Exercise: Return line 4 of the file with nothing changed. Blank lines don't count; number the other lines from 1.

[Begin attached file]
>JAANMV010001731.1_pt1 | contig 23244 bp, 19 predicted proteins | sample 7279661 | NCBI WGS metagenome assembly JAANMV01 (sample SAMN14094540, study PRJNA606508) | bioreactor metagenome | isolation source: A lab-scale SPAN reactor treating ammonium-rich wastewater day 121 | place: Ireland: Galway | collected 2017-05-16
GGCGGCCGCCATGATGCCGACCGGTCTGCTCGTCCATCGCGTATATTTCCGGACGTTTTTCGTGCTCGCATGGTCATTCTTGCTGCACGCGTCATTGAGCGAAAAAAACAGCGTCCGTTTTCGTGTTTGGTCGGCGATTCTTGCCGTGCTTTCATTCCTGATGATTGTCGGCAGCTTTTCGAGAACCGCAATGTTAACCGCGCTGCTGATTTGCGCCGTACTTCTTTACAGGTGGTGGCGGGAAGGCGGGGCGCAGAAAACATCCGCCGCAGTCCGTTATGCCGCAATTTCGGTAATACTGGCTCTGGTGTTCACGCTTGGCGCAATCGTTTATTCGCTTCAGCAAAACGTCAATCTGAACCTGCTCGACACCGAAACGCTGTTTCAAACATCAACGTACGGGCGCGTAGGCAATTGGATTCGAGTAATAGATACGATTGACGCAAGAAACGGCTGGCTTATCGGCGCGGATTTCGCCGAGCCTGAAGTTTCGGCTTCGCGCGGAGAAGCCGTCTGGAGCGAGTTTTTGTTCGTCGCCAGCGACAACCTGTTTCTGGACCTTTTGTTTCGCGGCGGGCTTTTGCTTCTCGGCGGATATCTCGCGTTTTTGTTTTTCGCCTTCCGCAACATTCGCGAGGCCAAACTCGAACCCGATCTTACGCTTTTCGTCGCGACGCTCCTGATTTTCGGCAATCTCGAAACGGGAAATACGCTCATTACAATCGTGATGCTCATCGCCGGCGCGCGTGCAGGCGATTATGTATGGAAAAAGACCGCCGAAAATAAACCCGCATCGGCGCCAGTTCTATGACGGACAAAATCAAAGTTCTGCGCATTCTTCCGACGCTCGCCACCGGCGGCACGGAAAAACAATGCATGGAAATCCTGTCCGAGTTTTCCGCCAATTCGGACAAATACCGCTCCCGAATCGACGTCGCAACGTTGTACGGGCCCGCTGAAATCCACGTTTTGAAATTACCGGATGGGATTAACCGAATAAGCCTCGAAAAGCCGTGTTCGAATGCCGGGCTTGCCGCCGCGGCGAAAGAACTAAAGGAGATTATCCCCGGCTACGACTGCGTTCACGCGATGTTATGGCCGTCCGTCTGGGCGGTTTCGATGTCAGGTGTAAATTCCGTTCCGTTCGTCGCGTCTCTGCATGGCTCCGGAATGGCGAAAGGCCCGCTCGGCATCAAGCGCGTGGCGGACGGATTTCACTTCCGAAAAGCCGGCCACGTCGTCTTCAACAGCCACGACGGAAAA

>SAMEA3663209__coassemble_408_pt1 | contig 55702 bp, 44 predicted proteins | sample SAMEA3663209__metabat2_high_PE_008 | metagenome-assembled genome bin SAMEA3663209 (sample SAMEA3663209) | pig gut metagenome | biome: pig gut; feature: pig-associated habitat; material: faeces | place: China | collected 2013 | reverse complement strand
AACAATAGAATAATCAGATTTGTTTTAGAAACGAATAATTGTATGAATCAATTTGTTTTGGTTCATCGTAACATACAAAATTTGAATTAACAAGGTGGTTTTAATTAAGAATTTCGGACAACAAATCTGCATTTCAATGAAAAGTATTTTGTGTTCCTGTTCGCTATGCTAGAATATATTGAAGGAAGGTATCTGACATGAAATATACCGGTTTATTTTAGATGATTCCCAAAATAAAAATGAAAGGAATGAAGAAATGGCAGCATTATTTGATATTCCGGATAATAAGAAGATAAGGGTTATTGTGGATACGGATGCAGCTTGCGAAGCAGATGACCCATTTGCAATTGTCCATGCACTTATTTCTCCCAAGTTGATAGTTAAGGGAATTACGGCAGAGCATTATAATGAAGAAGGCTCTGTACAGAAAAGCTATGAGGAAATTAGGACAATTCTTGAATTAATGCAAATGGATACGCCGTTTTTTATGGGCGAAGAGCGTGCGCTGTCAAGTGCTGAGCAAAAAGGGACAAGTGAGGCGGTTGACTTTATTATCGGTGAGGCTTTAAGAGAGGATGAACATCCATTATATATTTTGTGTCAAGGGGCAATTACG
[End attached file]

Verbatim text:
AACAATAGAATAATCAGATTTGTTTTAGAAACGAATAATTGTATGAATCAATTTGTTTTGGTTCATCGTAACATACAAAATTTGAATTAACAAGGTGGTTTTAATTAAGAATTTCGGACAACAAATCTGCATTTCAATGAAAAGTATTTTGTGTTCCTGTTCGCTATGCTAGAATATATTGAAGGAAGGTATCTGACATGAAATATACCGGTTTATTTTAGATGATTCCCAAAATAAAAATGAAAGGAATGAAGAAATGGCAGCATTATTTGATATTCCGGATAATAAGAAGATAAGGGTTATTGTGGATACGGATGCAGCTTGCGAAGCAGATGACCCATTTGCAATTGTCCATGCACTTATTTCTCCCAAGTTGATAGTTAAGGGAATTACGGCAGAGCATTATAATGAAGAAGGCTCTGTACAGAAAAGCTATGAGGAAATTAGGACAATTCTTGAATTAATGCAAATGGATACGCCGTTTTTTATGGGCGAAGAGCGTGCGCTGTCAAGTGCTGAGCAAAAAGGGACAAGTGAGGCGGTTGACTTTATTATCGGTGAGGCTTTAAGAGAGGATGAACATCCATTATATATTTTGTGTCAAGGGGCAATTACG